See the difference here? It's pretty subtle, but if you really, really concentrate, you might get it.
8.28.2007 8:44am
Syd Henderson (mail):
I confess I never knew Breathed had gone from "Outland" to "Opus." I hadn't seen his strips for over 10 years.
8.28.2007 12:47pm
just me:
Bloom County frequently ran comics that combined sex and religion, specifically, the joke that fundamentalists Christians are all sex-crazed. For example, one gag was that the local Moral Majority leader went to some XXX movie several times to review it for evil content, etc.

If any site has archived Bloom County cartoons, it or similar ones might be out there.

Bottom line: of COURSE it's about Islam, not about sex, or about the Amish. It's safe to make fun of the Amish because they likely won't find out about it, and if they did, they wouldn't blow you up.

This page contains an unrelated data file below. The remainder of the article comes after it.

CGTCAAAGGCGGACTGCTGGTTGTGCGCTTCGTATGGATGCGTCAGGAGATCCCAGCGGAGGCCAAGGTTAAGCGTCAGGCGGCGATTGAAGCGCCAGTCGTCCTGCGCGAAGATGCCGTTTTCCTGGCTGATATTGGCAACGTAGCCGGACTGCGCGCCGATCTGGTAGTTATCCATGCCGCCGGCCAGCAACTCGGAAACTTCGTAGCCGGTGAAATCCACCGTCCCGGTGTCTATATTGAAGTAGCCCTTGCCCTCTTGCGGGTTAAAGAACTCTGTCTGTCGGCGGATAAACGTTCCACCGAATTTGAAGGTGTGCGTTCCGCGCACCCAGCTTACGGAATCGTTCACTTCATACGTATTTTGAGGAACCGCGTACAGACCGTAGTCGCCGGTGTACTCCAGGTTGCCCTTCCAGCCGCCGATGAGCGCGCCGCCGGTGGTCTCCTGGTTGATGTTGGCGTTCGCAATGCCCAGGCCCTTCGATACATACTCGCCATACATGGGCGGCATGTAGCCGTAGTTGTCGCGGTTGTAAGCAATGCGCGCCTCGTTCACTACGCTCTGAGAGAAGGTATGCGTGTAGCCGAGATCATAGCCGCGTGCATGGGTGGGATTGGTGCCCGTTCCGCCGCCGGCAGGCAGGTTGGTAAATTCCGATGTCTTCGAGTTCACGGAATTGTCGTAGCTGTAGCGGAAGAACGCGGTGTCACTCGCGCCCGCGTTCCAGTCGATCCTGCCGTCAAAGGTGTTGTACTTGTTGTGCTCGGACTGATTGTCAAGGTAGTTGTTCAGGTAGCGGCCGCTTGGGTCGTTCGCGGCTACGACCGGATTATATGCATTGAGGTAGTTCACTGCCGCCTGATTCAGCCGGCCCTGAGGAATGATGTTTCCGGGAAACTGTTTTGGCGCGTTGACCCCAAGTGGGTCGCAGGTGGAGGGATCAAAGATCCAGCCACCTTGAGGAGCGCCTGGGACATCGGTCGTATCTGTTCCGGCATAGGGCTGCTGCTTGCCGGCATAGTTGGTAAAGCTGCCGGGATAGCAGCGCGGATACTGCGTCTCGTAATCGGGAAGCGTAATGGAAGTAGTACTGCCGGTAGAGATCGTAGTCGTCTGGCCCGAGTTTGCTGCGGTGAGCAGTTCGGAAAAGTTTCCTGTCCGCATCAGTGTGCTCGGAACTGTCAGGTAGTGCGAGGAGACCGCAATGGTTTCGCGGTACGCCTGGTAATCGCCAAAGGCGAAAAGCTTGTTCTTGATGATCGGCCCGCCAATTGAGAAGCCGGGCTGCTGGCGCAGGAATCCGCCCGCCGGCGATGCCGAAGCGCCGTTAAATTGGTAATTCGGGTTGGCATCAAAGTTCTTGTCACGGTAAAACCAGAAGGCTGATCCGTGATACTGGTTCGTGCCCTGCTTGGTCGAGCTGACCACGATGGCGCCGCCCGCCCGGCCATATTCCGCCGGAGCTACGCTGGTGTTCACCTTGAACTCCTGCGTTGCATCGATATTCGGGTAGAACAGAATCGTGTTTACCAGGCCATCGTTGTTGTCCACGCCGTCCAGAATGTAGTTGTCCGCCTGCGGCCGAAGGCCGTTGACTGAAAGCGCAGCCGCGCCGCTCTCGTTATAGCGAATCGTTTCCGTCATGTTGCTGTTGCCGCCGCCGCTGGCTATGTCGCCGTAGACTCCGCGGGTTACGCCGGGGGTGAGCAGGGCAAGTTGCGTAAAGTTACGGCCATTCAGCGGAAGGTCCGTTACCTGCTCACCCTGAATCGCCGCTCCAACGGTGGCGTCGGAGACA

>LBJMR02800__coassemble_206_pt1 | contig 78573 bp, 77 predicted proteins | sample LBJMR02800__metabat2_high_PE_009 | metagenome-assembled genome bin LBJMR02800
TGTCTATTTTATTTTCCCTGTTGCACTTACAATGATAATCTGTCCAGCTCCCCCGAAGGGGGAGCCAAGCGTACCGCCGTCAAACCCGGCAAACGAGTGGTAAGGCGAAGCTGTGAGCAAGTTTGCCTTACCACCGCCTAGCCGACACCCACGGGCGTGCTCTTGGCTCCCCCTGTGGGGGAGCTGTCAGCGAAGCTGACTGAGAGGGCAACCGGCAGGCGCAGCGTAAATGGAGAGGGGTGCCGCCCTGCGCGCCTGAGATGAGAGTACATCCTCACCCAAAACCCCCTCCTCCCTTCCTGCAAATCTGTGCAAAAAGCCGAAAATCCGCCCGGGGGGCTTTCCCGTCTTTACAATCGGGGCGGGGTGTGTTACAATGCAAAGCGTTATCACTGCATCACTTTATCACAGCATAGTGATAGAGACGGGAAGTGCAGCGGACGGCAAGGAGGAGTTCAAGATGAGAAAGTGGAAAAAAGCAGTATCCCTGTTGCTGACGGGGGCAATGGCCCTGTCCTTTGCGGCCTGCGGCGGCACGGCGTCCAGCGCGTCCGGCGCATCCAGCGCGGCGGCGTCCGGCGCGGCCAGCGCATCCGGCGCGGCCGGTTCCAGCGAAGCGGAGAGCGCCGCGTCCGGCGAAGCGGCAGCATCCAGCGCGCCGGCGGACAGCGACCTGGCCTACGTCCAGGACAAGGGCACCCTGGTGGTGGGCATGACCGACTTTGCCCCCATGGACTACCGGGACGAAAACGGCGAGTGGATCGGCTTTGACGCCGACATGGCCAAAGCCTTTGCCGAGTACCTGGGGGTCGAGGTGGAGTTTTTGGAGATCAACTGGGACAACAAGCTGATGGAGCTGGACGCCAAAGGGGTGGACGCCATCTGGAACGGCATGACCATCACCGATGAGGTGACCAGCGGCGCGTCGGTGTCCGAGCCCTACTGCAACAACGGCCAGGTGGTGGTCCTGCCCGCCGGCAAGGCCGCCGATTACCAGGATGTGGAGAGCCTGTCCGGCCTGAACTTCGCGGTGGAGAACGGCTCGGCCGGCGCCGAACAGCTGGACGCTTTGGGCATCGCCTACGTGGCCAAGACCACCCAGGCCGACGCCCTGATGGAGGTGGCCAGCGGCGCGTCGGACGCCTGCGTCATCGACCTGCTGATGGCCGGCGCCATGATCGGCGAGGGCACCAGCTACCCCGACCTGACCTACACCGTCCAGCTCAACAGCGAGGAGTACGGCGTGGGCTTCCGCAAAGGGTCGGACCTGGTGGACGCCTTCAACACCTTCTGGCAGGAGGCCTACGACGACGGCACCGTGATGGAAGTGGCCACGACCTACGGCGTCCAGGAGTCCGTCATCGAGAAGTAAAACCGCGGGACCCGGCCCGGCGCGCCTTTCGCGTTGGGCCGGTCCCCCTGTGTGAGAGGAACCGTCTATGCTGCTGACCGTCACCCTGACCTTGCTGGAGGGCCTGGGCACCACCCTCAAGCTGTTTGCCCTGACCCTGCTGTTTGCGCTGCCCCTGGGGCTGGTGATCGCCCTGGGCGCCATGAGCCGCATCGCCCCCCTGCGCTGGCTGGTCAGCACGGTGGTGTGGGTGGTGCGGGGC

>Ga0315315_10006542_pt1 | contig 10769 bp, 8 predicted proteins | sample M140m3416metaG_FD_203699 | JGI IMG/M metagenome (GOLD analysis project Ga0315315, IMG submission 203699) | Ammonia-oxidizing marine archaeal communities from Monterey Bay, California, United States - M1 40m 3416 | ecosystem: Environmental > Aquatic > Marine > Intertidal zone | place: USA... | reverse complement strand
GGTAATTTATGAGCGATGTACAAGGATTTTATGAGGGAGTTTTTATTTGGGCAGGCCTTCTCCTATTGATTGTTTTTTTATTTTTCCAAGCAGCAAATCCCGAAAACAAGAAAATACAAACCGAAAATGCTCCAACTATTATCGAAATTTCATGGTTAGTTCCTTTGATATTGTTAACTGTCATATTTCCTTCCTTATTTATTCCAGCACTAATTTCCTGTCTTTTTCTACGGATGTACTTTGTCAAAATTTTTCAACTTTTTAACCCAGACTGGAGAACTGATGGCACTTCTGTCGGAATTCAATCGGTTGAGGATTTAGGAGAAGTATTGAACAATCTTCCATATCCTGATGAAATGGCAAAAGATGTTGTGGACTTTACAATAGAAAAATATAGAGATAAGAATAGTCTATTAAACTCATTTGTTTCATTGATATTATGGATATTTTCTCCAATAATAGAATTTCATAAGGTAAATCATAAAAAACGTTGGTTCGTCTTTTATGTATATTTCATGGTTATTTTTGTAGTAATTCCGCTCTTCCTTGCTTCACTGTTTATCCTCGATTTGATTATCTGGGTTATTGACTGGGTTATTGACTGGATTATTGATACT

8.28.2007 1:11pm
on the other hand, they are prone to horse and carriage drive-bys using an AK-blunderbuss
8.28.2007 1:52pm
SMatthewStolte (mail):
How [would] you conservative/republicans would react if a cartoon was created that [lambasted], say, Methodists?

From where I am, the Methodist church doesn’t look terribly friendly to conservatism or Republicanism. I expect that many conservative commentators would target Methodists for, for instance, their stand on gun control, the incoherence of their stance on abortion, their support of a new Presidential cabinet-level position, "the secretary of peace," and other things.
8.28.2007 1:56pm
gasman (mail):

I imagine that if the Muslim joke had been removed but the joke about being an "Amish Nudist" was left, the strip would have run in most newspapers. Guess fear respect for religion only manifests itself for one particular religion.

And where there is fear of a group, there will be loathing and covert biases. In this case the muslim victimhood group is doing themselves harm by over-reacting or permitting the impression that they might over-react to a slight.